"It’s a tight, addictive loop that grows more layered and engaging the more you play."
This being the apocalypse, you are, of course, also tasked every so often with putting out fires, and here, the game isn’t always consistent in how engaging it is with the activities it comes up with. Some problems, like dealing with sick or injured colonists or dealing with attacks from wildlife, become automated once you have the right structures or people in place, but they’re still engaging, because you need to make sure you do have that stuff in place. Other problems, like cataclysms that occur every now and then – like nuclear fallouts and winter storms – demand more immediate attention, and this is where the game really leverages its post-apocalyptic setting to deliver more intense tasks and challenges.
Then there are moments where you’re asked to make choices, which, sadly, just aren’t as gripping as they should be. Colonists will come to you every so often with situations that will need you to make decisions as their leader. Someone might come to you with a new experimental idea that isn’t guaranteed to succeed, but if it does, could prove to be quite beneficial. Someone else might inform you of someone in the colony who’s been stealing resources with you, leaving you to decide how to deal with the one responsible. How you deal with these situations affects the overall happiness of your colonists, but that isn’t something that I’ve honestly ever fretted over too much. Yes, making the wrong decisions can make your colonists unhappy, but not only are the correct choices usually very easy and obvious, happiness itself is something that you can cheese back up to a decent level in other ways, which means the choices, more often than not, end up feeling hollow.
Though there’s plenty going on in Surviving the Aftermath at almost all times (especially as you progress further and further into a game), the game doesn’t ever feel too intense in the way that something like fellow post-apocalyptic management sim Frostpunk so often can, which is a little disappointing, because the post-apocalypse setting lends itself so well to intense challenge and tough decision-making. Even so, while the game doesn’t fully capitalize on its potential there, the mechanical core of the experience is solid and layered enough to always keep you engaged, at times almost to a dangerously addictive degree.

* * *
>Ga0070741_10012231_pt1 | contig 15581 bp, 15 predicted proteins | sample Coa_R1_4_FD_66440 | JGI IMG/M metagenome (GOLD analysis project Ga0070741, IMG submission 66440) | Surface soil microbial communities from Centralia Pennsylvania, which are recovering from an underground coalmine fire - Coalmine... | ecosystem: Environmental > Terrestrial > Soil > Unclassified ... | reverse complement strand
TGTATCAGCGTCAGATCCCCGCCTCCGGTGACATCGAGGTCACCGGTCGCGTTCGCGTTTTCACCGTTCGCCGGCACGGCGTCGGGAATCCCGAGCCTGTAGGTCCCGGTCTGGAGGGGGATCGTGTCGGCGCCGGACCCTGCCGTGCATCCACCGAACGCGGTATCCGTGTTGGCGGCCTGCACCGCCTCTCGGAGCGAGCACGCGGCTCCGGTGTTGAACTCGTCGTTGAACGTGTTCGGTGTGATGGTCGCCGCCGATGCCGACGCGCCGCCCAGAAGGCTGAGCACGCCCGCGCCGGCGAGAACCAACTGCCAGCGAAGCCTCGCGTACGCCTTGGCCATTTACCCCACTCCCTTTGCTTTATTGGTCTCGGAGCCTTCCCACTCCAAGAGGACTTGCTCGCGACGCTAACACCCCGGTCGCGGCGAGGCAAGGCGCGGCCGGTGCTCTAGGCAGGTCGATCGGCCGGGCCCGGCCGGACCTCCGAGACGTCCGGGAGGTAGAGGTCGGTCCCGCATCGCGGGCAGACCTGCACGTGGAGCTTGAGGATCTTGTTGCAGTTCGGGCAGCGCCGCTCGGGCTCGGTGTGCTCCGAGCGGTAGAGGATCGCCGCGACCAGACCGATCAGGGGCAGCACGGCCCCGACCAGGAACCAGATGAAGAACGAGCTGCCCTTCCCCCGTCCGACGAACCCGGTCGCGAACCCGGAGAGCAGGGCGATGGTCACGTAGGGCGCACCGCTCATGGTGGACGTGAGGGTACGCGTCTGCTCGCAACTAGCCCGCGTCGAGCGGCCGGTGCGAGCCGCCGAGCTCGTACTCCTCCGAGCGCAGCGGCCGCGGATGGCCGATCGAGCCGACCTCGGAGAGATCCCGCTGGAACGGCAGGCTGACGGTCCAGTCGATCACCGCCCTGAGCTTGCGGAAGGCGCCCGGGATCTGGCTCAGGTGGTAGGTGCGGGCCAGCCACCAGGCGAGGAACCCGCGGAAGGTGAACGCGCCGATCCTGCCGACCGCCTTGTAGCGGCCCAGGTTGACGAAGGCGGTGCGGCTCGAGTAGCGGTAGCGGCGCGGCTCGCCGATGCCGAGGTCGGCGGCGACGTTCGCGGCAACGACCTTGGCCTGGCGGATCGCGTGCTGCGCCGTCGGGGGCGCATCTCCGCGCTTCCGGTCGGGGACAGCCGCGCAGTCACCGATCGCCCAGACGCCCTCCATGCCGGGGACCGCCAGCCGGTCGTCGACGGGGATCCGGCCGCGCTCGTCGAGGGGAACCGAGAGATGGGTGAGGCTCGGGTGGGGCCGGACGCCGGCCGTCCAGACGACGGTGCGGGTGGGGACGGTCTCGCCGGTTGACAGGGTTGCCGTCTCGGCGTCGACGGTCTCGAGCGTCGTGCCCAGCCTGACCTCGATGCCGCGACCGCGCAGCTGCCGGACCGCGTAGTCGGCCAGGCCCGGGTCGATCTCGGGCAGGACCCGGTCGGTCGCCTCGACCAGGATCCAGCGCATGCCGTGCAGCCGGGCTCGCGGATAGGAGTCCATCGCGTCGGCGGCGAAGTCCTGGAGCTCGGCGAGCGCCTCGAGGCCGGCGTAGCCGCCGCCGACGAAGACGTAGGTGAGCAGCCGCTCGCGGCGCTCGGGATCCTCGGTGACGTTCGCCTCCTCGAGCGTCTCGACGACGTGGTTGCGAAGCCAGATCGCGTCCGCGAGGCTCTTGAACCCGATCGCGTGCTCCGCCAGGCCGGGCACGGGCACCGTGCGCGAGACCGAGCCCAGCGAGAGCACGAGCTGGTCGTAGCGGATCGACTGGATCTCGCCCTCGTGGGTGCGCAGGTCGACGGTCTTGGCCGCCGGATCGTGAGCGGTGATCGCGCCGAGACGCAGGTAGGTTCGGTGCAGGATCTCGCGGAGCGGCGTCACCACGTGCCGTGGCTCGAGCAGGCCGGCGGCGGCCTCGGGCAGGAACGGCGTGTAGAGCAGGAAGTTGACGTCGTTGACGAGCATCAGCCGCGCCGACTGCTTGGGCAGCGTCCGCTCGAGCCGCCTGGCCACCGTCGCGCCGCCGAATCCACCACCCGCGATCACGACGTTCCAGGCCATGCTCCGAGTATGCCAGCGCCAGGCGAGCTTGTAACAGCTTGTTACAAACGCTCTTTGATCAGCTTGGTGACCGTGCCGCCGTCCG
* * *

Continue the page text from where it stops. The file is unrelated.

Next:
"While the game doesn’t fully capitalize on its potential there, the mechanical core of the experience is solid and layered enough to always keep you engaged, at times almost to a dangerously addictive degree."
Visually, Surviving the Aftermath is a decent game. None of its environments, people, or buildings ever exhibit the kind of detail that the absolute best management simulators are usually capable of exhibiting, which means simply zooming in on things and watching buildings being built or people going about their business isn’t quite as enjoyable as it could be. Even so, the game maintains a respectable level of visual quality even at the worst of time, and best of all, doesn’t often run into any major performance issues.
Surviving the Aftermath is a solid game. It might not be the best game of its kind – it doesn’t ever reach the same heights as something like Frostpunk, for instance – and it could have done more to leverage its post-apocalyptic setting, but at its core, it’s a well-made city builder and management sim with a strong mechanical base that can keep you hooked and thoroughly addicted for long stretches of time. Anyone who enjoys the genre should give this one a look.
The Xbox One version of this game was reviewed on the Xbox Series X via backward compatibility.
Mechanically dense and layered; Addictive core loop; Solid performance.
Doesn't fully leverage its setting; Choices feel a little hollow.